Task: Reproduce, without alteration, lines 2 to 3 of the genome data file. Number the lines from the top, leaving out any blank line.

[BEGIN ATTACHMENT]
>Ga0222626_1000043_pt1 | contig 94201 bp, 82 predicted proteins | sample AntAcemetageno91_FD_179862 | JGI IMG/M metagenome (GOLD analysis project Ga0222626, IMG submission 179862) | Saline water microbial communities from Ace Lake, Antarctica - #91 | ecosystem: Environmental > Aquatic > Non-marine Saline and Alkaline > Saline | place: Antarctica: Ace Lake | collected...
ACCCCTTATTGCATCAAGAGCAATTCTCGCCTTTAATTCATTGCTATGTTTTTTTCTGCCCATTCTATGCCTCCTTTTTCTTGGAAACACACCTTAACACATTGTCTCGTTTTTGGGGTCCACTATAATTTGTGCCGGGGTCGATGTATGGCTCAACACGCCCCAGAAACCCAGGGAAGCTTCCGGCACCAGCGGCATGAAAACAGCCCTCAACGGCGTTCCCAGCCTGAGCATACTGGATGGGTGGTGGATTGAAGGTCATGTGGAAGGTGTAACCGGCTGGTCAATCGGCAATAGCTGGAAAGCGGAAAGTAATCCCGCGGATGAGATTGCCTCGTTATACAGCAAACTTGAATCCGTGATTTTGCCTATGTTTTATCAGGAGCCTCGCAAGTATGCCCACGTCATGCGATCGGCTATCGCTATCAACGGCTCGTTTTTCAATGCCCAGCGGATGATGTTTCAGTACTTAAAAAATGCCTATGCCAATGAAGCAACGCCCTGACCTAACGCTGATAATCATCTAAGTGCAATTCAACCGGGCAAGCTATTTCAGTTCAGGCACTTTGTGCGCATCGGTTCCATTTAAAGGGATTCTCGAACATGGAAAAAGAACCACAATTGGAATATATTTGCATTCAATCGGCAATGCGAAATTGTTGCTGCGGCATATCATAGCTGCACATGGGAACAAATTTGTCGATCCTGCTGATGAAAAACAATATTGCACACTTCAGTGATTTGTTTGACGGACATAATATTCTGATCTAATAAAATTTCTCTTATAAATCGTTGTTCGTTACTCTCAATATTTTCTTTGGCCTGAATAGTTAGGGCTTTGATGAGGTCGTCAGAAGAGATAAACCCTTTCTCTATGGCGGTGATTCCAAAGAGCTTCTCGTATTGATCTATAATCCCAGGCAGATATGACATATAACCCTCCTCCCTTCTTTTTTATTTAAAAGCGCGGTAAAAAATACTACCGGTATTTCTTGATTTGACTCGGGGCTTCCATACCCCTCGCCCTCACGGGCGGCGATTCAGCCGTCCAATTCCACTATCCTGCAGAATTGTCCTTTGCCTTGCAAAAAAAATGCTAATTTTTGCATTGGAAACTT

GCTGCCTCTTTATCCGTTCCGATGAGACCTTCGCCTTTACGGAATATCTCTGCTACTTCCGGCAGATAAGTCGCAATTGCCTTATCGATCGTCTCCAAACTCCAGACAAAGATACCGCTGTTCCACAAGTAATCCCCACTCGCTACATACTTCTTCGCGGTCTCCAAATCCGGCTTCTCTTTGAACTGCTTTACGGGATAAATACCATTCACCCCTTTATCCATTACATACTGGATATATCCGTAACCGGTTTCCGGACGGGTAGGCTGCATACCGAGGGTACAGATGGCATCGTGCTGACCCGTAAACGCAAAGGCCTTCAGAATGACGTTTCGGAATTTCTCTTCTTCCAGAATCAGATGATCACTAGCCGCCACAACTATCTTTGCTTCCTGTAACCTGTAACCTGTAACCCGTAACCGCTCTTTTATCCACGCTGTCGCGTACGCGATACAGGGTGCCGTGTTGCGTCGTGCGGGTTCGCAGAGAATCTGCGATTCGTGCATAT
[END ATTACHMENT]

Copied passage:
ACCCCTTATTGCATCAAGAGCAATTCTCGCCTTTAATTCATTGCTATGTTTTTTTCTGCCCATTCTATGCCTCCTTTTTCTTGGAAACACACCTTAACACATTGTCTCGTTTTTGGGGTCCACTATAATTTGTGCCGGGGTCGATGTATGGCTCAACACGCCCCAGAAACCCAGGGAAGCTTCCGGCACCAGCGGCATGAAAACAGCCCTCAACGGCGTTCCCAGCCTGAGCATACTGGATGGGTGGTGGATTGAAGGTCATGTGGAAGGTGTAACCGGCTGGTCAATCGGCAATAGCTGGAAAGCGGAAAGTAATCCCGCGGATGAGATTGCCTCGTTATACAGCAAACTTGAATCCGTGATTTTGCCTATGTTTTATCAGGAGCCTCGCAAGTATGCCCACGTCATGCGATCGGCTATCGCTATCAACGGCTCGTTTTTCAATGCCCAGCGGATGATGTTTCAGTACTTAAAAAATGCCTATGCCAATGAAGCAACGCCCTGACCTAACGCTGATAATCATCTAAGTGCAATTCAACCGGGCAAGCTATTTCAGTTCAGGCACTTTGTGCGCATCGGTTCCATTTAAAGGGATTCTCGAACATGGAAAAAGAACCACAATTGGAATATATTTGCATTCAATCGGCAATGCGAAATTGTTGCTGCGGCATATCATAGCTGCACATGGGAACAAATTTGTCGATCCTGCTGATGAAAAACAATATTGCACACTTCAGTGATTTGTTTGACGGACATAATATTCTGATCTAATAAAATTTCTCTTATAAATCGTTGTTCGTTACTCTCAATATTTTCTTTGGCCTGAATAGTTAGGGCTTTGATGAGGTCGTCAGAAGAGATAAACCCTTTCTCTATGGCGGTGATTCCAAAGAGCTTCTCGTATTGATCTATAATCCCAGGCAGATATGACATATAACCCTCCTCCCTTCTTTTTTATTTAAAAGCGCGGTAAAAAATACTACCGGTATTTCTTGATTTGACTCGGGGCTTCCATACCCCTCGCCCTCACGGGCGGCGATTCAGCCGTCCAATTCCACTATCCTGCAGAATTGTCCTTTGCCTTGCAAAAAAAATGCTAATTTTTGCATTGGAAACTT

GCTGCCTCTTTATCCGTTCCGATGAGACCTTCGCCTTTACGGAATATCTCTGCTACTTCCGGCAGATAAGTCGCAATTGCCTTATCGATCGTCTCCAAACTCCAGACAAAGATACCGCTGTTCCACAAGTAATCCCCACTCGCTACATACTTCTTCGCGGTCTCCAAATCCGGCTTCTCTTTGAACTGCTTTACGGGATAAATACCATTCACCCCTTTATCCATTACATACTGGATATATCCGTAACCGGTTTCCGGACGGGTAGGCTGCATACCGAGGGTACAGATGGCATCGTGCTGACCCGTAAACGCAAAGGCCTTCAGAATGACGTTTCGGAATTTCTCTTCTTCCAGAATCAGATGATCACTAGCCGCCACAACTATCTTTGCTTCCTGTAACCTGTAACCTGTAACCCGTAACCGCTCTTTTATCCACGCTGTCGCGTACGCGATACAGGGTGCCGTGTTGCGTCGTGCGGGTTCGCAGAGAATCTGCGATTCGTGCATAT